Linear function

Linear function

In mathematics, the term linear function can refer to either of two different but related concepts.

Analytic geometry

In analytic geometry, the term linear function is sometimes used to mean a first degree polynomial function of one variable. These functions are called "linear" because they are precisely the functions whose graph in the Cartesian coordinate plane is a straight line.

Such a function can be written as

f(x) = mx + b

(called slope-intercept form), where m and b are real constants and x is a real variable. The constant m is often called the slope or gradient, while b is the y-intercept, which gives the point of intersection between the graph of the function and the y-axis. Changing m makes the line steeper or shallower, while changing b moves the line up or down.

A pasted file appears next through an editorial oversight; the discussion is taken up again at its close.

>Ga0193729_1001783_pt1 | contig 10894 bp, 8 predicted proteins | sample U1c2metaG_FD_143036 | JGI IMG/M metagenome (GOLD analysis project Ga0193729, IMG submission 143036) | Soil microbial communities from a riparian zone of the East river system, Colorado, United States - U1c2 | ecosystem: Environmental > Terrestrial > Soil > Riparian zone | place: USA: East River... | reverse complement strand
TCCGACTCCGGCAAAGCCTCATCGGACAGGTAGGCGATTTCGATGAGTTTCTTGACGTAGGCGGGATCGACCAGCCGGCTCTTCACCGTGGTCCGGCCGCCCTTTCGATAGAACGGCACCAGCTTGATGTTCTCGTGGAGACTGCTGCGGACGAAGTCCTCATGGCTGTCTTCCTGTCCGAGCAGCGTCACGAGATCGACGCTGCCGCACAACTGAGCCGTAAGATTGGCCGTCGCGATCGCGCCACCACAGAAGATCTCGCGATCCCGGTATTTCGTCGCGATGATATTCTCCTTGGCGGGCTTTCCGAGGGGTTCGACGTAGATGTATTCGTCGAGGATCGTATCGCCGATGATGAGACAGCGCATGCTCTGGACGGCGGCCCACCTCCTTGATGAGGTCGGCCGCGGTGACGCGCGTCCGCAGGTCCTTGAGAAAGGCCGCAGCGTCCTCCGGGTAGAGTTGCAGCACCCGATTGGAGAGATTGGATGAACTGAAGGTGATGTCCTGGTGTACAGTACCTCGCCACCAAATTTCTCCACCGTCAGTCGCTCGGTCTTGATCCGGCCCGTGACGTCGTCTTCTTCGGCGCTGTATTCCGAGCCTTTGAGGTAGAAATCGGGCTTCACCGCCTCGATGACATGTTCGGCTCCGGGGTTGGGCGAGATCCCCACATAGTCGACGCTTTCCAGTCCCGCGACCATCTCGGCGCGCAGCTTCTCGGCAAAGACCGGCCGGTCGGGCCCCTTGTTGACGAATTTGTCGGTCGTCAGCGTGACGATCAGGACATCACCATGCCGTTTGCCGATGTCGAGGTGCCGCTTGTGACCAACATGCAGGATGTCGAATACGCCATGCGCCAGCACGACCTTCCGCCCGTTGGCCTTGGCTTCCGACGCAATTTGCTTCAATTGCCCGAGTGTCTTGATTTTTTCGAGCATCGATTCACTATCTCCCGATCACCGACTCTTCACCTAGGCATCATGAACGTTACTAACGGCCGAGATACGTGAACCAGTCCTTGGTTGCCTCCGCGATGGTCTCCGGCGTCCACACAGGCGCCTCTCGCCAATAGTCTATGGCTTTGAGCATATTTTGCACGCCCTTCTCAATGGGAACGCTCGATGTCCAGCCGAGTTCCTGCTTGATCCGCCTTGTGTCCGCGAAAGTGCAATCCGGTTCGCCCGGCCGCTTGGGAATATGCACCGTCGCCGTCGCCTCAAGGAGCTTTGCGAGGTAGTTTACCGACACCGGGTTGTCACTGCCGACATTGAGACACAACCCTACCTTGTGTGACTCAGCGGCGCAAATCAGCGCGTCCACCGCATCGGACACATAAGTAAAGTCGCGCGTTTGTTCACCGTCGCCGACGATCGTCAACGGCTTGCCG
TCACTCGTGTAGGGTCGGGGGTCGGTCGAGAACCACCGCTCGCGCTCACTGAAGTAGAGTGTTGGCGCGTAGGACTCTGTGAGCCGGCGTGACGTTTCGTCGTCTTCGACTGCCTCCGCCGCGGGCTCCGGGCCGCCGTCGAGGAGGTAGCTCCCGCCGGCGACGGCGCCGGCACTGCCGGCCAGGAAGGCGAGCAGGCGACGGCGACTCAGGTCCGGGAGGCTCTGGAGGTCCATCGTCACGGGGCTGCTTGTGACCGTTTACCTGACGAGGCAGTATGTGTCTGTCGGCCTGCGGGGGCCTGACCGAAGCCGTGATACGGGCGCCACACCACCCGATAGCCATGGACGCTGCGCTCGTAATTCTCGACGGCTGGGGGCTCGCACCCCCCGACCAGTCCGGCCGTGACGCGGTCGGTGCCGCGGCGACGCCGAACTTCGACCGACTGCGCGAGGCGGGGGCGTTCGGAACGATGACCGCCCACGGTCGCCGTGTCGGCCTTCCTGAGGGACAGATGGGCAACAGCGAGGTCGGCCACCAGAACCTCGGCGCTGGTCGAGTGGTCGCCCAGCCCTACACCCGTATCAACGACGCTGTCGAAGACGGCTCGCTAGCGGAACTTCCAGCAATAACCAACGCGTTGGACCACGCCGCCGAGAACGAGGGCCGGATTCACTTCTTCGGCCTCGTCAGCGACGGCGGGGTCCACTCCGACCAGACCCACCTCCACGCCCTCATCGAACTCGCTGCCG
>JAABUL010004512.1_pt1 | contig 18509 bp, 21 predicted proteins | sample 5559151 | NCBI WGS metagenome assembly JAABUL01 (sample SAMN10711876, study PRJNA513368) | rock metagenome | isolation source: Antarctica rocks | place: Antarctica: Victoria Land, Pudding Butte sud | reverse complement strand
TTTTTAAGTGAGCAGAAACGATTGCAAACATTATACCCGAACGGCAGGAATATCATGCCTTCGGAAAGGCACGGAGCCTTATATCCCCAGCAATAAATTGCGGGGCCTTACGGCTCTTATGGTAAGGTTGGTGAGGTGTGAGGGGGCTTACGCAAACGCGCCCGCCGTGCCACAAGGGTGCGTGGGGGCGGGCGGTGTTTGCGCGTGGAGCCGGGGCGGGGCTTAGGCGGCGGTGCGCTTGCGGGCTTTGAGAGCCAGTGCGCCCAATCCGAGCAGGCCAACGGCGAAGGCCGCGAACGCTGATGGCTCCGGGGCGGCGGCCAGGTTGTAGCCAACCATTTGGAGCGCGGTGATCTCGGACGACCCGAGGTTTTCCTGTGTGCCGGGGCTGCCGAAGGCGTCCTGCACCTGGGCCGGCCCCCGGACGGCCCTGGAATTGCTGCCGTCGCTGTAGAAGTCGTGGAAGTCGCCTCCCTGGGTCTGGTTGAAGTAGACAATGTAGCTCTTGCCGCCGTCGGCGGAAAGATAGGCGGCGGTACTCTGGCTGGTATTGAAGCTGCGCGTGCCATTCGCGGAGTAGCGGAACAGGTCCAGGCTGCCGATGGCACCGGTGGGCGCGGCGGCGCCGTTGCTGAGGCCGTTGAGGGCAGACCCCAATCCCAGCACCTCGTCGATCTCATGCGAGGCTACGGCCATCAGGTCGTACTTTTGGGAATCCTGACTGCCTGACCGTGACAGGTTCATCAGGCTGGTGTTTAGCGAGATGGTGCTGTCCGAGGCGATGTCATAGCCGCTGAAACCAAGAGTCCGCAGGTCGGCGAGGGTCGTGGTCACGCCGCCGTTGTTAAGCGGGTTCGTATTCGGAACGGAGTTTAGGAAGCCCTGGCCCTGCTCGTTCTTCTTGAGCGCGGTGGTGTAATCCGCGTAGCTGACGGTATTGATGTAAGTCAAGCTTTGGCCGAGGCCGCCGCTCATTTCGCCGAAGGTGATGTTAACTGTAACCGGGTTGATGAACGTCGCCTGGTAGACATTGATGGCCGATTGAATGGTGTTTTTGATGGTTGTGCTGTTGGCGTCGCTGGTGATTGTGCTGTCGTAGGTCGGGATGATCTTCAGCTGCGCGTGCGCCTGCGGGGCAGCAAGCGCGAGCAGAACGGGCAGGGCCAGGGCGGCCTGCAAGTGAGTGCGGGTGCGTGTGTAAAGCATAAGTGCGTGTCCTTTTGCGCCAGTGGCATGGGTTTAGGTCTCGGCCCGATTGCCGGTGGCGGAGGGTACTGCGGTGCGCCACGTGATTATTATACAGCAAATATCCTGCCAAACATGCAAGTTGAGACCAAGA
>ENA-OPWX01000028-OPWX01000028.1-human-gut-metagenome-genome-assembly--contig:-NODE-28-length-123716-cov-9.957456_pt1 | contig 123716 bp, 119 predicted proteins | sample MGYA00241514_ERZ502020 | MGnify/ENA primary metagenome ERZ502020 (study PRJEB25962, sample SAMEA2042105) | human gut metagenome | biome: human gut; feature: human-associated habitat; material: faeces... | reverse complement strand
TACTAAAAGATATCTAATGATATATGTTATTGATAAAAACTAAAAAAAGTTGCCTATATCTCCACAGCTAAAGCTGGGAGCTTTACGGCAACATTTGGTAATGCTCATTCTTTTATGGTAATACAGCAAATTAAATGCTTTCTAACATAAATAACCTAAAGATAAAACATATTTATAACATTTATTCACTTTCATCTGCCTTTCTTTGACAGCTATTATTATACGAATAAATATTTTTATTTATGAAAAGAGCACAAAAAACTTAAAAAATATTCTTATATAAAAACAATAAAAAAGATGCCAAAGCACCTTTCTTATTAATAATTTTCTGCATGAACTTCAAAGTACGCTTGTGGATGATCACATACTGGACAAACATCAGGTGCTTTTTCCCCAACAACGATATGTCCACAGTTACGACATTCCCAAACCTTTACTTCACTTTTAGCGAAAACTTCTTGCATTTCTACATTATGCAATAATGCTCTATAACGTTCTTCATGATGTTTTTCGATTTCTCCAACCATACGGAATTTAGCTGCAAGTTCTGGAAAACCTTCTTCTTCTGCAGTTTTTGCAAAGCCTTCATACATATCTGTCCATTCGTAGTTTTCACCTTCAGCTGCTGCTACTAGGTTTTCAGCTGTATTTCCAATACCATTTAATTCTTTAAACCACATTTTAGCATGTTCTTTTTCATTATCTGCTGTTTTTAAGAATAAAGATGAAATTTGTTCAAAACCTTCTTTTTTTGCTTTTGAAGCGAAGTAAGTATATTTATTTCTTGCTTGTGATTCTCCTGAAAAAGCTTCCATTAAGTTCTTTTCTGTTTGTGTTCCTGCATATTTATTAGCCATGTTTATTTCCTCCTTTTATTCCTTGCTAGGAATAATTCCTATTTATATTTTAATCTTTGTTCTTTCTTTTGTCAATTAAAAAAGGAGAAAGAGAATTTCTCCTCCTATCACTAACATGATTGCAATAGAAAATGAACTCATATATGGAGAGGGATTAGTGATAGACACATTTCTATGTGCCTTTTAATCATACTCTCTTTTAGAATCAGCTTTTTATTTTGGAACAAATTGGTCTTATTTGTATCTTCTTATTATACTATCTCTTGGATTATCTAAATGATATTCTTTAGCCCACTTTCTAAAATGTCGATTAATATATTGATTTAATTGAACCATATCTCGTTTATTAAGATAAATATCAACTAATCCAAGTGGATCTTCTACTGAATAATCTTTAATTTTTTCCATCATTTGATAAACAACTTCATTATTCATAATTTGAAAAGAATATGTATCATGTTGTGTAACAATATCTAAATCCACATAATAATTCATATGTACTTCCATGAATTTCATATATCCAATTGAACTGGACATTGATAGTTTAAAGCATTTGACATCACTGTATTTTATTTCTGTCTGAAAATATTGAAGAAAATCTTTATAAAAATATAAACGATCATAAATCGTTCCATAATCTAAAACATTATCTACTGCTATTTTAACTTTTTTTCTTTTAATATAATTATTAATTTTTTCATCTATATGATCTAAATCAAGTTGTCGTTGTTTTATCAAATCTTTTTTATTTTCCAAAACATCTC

Examples of functions whose graph is a line include the following:

  • f_{1}(x) = 2x+1
  • f_{2}(x) = x/2+1
  • f_{3}(x) = x/2-1.

The graphs of these are shown in the image at right.

Vector spaces

In advanced mathematics, a linear function often means a function that is a linear map, that is, a map between two vector spaces that preserves vector addition and scalar multiplication.

For example, if x and f(x) are represented as coordinate vectors, then the linear functions are those functions that can be expressed as

f(x) = mathrm{M}x, where M is a matrix.

A function f(x) = mx + b is a linear map if and only if b = 0. For other values of b this falls in the more general class of affine maps.

See also

External links

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